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Court says store discriminated against Muslim

(RNS) Abercrombie & Fitch violated civil rights law when the clothier refused to hire a Muslim woman because she wears a headscarf, a federal district court has ruled.

"We were very excited to hear that the judge made the right decision in finding that Abercrombie & Fitch was wrong when they chose to discriminate against Samantha Elauf for choosing to wear a head scarf," said Zahra Billoo of the Council on American-Islamic Relations.

Elauf applied for a job at the retailer in Tulsa, Okla., in 2008, and learned she was rejected because she wears a headscarf, also known as a hijab.

The company, known for its catalogs of models in skimpy clothes, argued that the hijab violated its "look policy," and that it has a right to pursue its branding strategy.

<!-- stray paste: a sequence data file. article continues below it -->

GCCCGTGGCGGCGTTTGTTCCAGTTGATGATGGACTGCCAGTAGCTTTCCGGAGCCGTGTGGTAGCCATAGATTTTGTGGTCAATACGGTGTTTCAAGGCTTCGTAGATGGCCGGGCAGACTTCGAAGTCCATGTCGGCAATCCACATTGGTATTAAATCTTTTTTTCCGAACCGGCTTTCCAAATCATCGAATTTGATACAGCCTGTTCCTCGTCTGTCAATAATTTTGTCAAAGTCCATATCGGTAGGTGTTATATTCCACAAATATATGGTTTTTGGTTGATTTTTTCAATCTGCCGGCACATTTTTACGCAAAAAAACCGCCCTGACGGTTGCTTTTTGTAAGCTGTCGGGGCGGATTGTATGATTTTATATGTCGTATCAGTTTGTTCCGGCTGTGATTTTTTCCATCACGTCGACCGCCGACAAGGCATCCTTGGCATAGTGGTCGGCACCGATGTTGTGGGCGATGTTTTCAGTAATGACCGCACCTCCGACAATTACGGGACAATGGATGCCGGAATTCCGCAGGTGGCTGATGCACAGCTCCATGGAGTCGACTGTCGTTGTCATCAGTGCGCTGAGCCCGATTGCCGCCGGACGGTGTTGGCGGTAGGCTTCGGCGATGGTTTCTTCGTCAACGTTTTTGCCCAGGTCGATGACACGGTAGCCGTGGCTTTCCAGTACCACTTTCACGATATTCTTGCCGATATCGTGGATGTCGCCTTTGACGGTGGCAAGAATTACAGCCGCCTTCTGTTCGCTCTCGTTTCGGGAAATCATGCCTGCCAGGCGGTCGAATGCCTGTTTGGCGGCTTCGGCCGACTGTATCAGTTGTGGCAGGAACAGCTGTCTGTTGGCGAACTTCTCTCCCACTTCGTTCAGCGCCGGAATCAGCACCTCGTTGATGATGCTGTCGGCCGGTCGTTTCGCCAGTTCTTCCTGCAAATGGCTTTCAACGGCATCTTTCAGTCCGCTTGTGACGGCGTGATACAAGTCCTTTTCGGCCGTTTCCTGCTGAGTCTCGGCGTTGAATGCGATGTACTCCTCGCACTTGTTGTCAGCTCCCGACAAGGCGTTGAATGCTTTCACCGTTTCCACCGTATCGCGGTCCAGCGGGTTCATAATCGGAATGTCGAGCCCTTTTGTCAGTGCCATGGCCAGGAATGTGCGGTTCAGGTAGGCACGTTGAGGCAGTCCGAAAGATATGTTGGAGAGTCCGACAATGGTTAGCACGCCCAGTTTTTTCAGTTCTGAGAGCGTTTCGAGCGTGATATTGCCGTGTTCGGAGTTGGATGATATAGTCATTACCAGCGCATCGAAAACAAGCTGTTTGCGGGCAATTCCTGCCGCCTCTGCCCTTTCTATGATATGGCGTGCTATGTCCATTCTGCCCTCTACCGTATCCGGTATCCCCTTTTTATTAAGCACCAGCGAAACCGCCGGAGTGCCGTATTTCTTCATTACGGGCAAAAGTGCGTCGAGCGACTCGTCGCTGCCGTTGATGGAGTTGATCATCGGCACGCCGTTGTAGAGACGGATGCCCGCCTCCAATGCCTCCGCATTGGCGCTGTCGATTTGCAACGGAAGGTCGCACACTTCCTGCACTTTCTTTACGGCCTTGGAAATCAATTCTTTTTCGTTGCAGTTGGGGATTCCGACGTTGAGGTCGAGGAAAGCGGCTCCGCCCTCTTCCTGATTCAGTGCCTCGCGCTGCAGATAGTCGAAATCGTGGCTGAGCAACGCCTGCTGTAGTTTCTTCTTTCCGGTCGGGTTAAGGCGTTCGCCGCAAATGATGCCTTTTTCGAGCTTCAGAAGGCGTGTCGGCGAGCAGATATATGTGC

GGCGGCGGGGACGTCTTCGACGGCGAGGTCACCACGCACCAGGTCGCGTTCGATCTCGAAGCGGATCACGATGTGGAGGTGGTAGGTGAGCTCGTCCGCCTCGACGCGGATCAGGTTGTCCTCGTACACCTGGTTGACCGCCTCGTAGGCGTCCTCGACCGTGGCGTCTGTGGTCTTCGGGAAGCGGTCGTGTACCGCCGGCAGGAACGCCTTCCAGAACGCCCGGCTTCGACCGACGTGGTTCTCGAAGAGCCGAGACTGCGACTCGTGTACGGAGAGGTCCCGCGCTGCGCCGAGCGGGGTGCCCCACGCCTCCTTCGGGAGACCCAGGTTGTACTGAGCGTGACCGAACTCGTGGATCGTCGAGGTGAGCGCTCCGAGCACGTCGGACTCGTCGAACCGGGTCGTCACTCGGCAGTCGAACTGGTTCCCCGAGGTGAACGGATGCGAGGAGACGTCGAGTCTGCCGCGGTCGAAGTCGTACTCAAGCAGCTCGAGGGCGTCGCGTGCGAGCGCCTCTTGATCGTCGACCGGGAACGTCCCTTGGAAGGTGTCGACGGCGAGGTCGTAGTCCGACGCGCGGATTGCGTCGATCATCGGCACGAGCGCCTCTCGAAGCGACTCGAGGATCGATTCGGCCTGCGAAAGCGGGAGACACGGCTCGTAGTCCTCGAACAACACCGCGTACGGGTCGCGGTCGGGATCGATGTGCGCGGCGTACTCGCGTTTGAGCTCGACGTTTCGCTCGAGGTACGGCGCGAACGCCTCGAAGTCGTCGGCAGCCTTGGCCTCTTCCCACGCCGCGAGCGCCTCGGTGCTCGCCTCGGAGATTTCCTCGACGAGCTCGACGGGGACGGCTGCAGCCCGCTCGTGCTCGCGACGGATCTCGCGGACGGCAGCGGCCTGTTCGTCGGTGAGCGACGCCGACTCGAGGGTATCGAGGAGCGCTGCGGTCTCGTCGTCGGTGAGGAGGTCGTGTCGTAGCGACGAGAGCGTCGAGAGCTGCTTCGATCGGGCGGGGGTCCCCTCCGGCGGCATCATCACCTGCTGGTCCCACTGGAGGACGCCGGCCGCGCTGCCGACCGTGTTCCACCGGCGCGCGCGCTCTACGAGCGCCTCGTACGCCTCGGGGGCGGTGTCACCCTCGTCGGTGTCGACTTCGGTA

But the Oklahoma federal judge ruled on Wednesday (July 13) the company did not prove it would hurt business to allow Elauf to wear the hijab, a symbol of faith and modesty for many Muslim women.

Abercrombie & Fitch could not be reached for comment.

A jury Monday will begin to determine damages.

The company has been accused of religious discrimination in two other cases involving Muslim women who wear hijabs.

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